The martyrdom of Thomas Becket served his cause better than his continuance in life could have done. Even if his murderers foolishly thought to serve the king by their deed, Henry himself was under no delusion as to its effect. He was thunderstruck at the news, and, in a frenzy of horror which was no doubt genuine, as well as to mark his repudiation of all share in the deed, he fasted and shut himself from communication with the court for days. But the public opinion of Europe would not acquit Henry of the guilt. Letters poured in upon the pope denouncing him and demanding his punishment. The interdict of his Norman dominions which had been threatened was proclaimed by the Archbishop of Sens, but suspended again by an appeal to the pope. Events moved slowly in the twelfth century, and before the pope could take any active steps in the case, an embassy which left Normandy almost immediately had time to reach him and to promise on the part of the king his complete submission to whatever the pope should decree after examination of the facts. Immediate punishment of any severity was thus avoided, and the embassy of two cardinals to Normandy which the pope announced could act only after some delay.

In the meanwhile in England Thomas the archbishop was being rapidly transformed into Thomas the saint. Miracles were reported almost at once, and the legend of his saintship took its rise and began to throw a new light over the events of his earlier life. The preparation of his body for the grave had revealed his secret asceticism, - the hair garments next his skin and long unchanged. The people believed him to be a true martyr, and his popular canonization preceded by some time the official, though this followed with unusual quickness even for the middle ages. It was pronounced by the pope in whose reign he had died on February 21, 1173. For generations he remained the favourite saint of England, and his popularity in foreign lands is surprising, though it must be remembered that he was a great and most conspicuous martyr of the official Church, of the new Hildebrandine Church, of the spirit and ideas which were by that date everywhere in command.

This long and bitter struggle between Church and State, unworthy of both the combatants, was now over except for the consequences which were lasting, and the interest of Henry's reign flows back into the political channel. The king did not wait in seclusion the report of the pope's mission. It may have been, as was suggested even at the time, that he was glad of an excuse to escape from Normandy before the envoys' coming and to avoid a meeting with them until time had done something to soften the feeling against him. Before his departure his hold on Britanny was strengthened by the death, in February, 1171, of Conan the candidate whom he had recognized as count. Since 1166 the administration of the country had been practically in his hands; and in that year his son Geoffrey had been betrothed to Constance, the daughter and heiress of Conan. Geoffrey would now succeed to the countship, but he was still a child; and Britanny was virtually incorporated in Henry's continental empire.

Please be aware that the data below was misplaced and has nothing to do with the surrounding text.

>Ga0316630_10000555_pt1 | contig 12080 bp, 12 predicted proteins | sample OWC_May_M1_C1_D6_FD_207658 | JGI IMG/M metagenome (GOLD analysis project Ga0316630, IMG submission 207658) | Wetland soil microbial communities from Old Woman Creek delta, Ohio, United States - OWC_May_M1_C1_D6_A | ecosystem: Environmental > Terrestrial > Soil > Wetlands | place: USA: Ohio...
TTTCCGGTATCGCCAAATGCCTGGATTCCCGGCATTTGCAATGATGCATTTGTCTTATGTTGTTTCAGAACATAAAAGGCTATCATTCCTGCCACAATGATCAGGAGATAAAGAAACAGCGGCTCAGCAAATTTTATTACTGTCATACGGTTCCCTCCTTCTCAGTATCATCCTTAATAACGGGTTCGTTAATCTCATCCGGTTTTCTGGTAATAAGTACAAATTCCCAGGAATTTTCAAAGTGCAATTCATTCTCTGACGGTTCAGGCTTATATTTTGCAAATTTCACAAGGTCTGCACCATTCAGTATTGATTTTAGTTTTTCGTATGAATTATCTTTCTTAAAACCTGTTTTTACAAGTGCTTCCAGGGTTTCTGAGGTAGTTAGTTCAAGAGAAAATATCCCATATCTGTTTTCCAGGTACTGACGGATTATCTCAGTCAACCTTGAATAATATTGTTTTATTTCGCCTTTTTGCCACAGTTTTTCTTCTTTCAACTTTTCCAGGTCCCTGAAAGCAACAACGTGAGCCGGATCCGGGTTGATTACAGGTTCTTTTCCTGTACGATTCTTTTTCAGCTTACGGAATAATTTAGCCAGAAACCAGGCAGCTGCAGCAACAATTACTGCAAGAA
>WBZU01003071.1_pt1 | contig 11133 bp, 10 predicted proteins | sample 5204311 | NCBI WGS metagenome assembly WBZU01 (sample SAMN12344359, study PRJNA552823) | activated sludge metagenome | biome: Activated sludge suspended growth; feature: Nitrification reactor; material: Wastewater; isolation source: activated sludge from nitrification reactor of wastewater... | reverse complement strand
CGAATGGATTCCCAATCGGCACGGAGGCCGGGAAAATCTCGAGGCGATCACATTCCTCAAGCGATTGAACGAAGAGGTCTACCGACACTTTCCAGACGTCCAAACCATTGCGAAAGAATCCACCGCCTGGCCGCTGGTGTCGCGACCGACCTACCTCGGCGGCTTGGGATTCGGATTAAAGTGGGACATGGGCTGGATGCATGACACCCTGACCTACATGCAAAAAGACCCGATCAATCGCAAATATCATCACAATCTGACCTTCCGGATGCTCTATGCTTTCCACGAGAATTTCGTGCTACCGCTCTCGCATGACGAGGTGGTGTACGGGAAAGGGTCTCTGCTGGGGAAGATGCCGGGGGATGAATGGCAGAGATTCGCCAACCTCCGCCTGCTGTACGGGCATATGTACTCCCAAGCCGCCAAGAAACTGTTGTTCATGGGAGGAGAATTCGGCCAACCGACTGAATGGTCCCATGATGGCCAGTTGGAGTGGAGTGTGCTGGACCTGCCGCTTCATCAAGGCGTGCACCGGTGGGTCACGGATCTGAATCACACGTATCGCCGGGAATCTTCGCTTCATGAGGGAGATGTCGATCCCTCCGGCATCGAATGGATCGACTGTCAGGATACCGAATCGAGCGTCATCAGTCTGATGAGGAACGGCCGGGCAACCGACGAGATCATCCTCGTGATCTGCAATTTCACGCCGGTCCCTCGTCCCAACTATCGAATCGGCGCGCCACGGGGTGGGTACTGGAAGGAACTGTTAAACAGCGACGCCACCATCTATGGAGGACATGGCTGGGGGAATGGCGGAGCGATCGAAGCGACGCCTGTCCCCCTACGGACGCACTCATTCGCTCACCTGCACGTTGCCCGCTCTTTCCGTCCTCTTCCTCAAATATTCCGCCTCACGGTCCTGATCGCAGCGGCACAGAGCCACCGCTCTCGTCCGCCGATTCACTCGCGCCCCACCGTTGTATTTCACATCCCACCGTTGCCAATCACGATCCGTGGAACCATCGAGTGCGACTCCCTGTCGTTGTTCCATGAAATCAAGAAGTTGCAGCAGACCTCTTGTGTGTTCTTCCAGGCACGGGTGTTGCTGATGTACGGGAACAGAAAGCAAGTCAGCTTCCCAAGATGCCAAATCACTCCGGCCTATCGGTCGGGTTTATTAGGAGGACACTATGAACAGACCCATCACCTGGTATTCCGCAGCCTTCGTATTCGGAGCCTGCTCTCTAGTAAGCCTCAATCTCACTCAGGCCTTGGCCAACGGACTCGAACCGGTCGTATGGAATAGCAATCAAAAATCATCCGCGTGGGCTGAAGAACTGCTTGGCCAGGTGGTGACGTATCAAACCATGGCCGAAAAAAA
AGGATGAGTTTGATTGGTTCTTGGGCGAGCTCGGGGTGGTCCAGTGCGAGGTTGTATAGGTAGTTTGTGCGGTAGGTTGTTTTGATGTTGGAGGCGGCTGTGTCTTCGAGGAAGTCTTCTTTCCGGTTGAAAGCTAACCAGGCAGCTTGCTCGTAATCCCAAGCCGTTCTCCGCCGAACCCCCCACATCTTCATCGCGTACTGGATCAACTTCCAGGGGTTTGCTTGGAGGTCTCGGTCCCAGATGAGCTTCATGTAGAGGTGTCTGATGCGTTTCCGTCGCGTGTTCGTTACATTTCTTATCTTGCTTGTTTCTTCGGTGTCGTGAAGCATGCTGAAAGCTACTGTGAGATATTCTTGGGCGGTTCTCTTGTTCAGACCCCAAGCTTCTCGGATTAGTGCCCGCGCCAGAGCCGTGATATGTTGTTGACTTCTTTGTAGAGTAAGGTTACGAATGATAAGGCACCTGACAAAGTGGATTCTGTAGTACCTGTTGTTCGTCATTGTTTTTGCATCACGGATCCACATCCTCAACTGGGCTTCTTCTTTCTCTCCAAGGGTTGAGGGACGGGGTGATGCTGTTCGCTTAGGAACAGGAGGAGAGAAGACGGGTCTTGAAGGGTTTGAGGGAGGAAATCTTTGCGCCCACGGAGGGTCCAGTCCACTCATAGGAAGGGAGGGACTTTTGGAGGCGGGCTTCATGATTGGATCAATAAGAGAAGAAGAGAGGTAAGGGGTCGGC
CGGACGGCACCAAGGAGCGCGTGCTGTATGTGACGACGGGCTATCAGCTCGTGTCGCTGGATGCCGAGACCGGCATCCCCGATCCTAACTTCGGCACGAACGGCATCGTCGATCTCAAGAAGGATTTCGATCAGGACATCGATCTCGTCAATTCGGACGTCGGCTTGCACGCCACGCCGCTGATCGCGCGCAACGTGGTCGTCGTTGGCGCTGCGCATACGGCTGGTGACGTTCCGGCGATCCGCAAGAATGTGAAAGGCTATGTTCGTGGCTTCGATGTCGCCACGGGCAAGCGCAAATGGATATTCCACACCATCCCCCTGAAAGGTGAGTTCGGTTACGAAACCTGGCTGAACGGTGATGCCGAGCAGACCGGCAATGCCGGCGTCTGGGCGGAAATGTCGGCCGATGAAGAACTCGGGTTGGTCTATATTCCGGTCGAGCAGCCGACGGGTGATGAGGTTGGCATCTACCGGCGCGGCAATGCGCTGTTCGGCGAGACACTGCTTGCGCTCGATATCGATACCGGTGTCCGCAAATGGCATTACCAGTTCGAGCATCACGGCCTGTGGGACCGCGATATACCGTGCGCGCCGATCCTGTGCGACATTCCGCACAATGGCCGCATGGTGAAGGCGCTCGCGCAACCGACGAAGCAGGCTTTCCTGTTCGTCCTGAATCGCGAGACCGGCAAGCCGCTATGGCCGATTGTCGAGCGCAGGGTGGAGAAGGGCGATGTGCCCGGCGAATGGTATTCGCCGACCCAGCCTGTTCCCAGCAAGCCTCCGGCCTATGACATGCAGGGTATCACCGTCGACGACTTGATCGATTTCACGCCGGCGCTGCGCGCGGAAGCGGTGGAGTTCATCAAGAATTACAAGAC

The refuge which the repentant Henry may have sought from the necessity of giving an answer to the pope at once, or a kind of preliminary penance for his sin, he found in Ireland. Since he received so early in his reign the sanction of Pope Hadrian IV of his plan of conquest, he had done nothing himself towards that end, but others had. The adventurous barons of the Welsh marches, who were used to the idea of carving out lordships for themselves from the lands of their Celtic enemies, were easily persuaded to extend their civilizing operations to the neighbouring island, where even richer results seemed to be promised. In 1166 Dermot, the dispossessed king of Leinster, who had found King Henry too busily occupied with affairs in France to aid him, had secured with the royal permission the help he needed in Wales, and thus had connected with the future history of Ireland the names of "Strongbow" and Fitzgerald. The native Irish, though the bravest of warriors, were without armour, and their weapons, of an earlier stage of military history, were no match for the Norman; especially had they no defence against the Norman archers. The conquest of Leinster, from Waterford to Dublin, and including those two cities, occupied some years, but was accomplished by a few men. "Strongbow" himself, Richard de Clare, Earl of Pembroke, did not cross over till the end of August, 1170, when the work was almost completed. He married the daughter of Dermot and was recognized as his heir, but the death of his father-in-law in the next spring was followed by a general insurrection against the new rulers, and this was hardly under control when the earl was summoned to England to meet the king.